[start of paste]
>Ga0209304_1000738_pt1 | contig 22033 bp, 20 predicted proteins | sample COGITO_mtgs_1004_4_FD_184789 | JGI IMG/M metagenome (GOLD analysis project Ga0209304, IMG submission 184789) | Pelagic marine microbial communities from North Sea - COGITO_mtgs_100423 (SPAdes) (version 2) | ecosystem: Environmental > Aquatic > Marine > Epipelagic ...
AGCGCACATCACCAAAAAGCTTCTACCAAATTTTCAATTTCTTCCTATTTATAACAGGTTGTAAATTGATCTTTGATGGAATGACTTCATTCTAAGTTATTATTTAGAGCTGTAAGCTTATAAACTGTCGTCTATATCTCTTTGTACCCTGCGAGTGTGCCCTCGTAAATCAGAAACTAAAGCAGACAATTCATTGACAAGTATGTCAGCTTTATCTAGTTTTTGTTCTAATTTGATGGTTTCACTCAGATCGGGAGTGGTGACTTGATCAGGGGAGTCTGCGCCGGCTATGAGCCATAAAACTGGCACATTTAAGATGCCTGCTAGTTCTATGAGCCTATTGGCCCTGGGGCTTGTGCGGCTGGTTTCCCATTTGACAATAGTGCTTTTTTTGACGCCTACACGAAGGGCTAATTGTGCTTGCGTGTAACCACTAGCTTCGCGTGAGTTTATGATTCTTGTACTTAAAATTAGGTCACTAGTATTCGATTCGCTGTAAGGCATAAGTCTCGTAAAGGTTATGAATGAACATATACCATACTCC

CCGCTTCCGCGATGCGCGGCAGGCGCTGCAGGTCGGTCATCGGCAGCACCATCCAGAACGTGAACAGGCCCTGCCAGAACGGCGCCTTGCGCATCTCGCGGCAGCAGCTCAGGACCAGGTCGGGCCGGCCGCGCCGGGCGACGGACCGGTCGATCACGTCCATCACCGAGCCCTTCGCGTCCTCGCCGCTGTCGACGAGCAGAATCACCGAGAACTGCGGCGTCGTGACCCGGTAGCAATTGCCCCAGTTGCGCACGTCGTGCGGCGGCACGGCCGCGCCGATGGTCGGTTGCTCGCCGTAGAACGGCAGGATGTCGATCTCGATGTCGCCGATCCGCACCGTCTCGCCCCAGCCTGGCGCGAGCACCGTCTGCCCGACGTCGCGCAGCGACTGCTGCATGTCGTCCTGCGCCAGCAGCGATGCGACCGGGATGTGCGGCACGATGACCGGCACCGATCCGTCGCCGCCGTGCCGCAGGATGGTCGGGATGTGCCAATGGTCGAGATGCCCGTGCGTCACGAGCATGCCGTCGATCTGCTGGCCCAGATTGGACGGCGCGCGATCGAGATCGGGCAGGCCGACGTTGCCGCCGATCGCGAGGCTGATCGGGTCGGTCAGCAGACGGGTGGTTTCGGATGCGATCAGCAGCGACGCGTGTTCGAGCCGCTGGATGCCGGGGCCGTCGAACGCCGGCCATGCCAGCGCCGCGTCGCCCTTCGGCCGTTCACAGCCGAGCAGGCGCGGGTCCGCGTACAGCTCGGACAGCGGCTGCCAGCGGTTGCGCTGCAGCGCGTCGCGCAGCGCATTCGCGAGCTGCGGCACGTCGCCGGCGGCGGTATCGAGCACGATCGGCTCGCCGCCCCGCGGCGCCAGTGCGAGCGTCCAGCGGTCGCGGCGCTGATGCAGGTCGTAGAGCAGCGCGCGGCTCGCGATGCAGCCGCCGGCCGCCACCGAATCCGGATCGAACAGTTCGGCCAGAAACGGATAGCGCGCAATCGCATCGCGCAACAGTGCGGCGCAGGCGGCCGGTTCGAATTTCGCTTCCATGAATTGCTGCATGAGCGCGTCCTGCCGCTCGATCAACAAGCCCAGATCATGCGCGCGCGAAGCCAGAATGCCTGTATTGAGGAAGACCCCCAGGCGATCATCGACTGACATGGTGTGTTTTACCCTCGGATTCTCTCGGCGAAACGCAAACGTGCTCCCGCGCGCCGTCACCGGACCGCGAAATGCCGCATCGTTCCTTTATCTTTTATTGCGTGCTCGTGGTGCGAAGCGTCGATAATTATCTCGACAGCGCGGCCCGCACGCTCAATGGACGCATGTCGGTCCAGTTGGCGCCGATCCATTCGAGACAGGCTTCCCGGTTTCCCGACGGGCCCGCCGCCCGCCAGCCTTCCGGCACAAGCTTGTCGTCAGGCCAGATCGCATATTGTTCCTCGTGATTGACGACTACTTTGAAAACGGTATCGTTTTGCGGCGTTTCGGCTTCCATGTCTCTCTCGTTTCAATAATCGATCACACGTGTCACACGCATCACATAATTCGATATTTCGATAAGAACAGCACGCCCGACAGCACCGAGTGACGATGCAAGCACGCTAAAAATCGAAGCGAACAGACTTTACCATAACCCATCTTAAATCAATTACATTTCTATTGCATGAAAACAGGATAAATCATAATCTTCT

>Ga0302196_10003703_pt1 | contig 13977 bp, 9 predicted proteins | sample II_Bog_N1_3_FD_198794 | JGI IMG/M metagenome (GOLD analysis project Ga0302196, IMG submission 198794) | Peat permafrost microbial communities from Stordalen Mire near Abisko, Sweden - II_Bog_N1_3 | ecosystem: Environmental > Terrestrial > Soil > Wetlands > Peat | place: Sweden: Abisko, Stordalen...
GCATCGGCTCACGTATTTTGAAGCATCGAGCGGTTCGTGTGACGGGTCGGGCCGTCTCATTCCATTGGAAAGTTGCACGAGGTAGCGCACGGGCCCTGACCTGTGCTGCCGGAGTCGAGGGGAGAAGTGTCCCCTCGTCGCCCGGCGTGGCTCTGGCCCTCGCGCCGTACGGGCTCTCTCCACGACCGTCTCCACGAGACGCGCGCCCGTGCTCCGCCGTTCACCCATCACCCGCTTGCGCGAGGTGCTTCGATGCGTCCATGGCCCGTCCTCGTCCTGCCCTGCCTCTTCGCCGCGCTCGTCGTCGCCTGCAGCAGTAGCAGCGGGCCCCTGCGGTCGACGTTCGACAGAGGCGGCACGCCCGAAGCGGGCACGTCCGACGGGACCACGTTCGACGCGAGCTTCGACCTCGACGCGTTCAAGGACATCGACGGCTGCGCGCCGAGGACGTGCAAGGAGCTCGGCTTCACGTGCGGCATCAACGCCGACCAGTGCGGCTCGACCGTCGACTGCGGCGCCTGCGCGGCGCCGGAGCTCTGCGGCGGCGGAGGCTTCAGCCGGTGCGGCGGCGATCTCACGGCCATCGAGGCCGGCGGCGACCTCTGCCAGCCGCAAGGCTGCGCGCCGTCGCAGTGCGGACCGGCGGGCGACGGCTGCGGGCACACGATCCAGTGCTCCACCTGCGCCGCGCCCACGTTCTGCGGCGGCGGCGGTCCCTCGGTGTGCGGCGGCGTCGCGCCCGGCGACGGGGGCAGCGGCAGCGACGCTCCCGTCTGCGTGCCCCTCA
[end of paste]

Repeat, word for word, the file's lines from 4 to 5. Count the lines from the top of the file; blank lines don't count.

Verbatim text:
>Ga0302196_10003703_pt1 | contig 13977 bp, 9 predicted proteins | sample II_Bog_N1_3_FD_198794 | JGI IMG/M metagenome (GOLD analysis project Ga0302196, IMG submission 198794) | Peat permafrost microbial communities from Stordalen Mire near Abisko, Sweden - II_Bog_N1_3 | ecosystem: Environmental > Terrestrial > Soil > Wetlands > Peat | place: Sweden: Abisko, Stordalen...
GCATCGGCTCACGTATTTTGAAGCATCGAGCGGTTCGTGTGACGGGTCGGGCCGTCTCATTCCATTGGAAAGTTGCACGAGGTAGCGCACGGGCCCTGACCTGTGCTGCCGGAGTCGAGGGGAGAAGTGTCCCCTCGTCGCCCGGCGTGGCTCTGGCCCTCGCGCCGTACGGGCTCTCTCCACGACCGTCTCCACGAGACGCGCGCCCGTGCTCCGCCGTTCACCCATCACCCGCTTGCGCGAGGTGCTTCGATGCGTCCATGGCCCGTCCTCGTCCTGCCCTGCCTCTTCGCCGCGCTCGTCGTCGCCTGCAGCAGTAGCAGCGGGCCCCTGCGGTCGACGTTCGACAGAGGCGGCACGCCCGAAGCGGGCACGTCCGACGGGACCACGTTCGACGCGAGCTTCGACCTCGACGCGTTCAAGGACATCGACGGCTGCGCGCCGAGGACGTGCAAGGAGCTCGGCTTCACGTGCGGCATCAACGCCGACCAGTGCGGCTCGACCGTCGACTGCGGCGCCTGCGCGGCGCCGGAGCTCTGCGGCGGCGGAGGCTTCAGCCGGTGCGGCGGCGATCTCACGGCCATCGAGGCCGGCGGCGACCTCTGCCAGCCGCAAGGCTGCGCGCCGTCGCAGTGCGGACCGGCGGGCGACGGCTGCGGGCACACGATCCAGTGCTCCACCTGCGCCGCGCCCACGTTCTGCGGCGGCGGCGGTCCCTCGGTGTGCGGCGGCGTCGCGCCCGGCGACGGGGGCAGCGGCAGCGACGCTCCCGTCTGCGTGCCCCTCA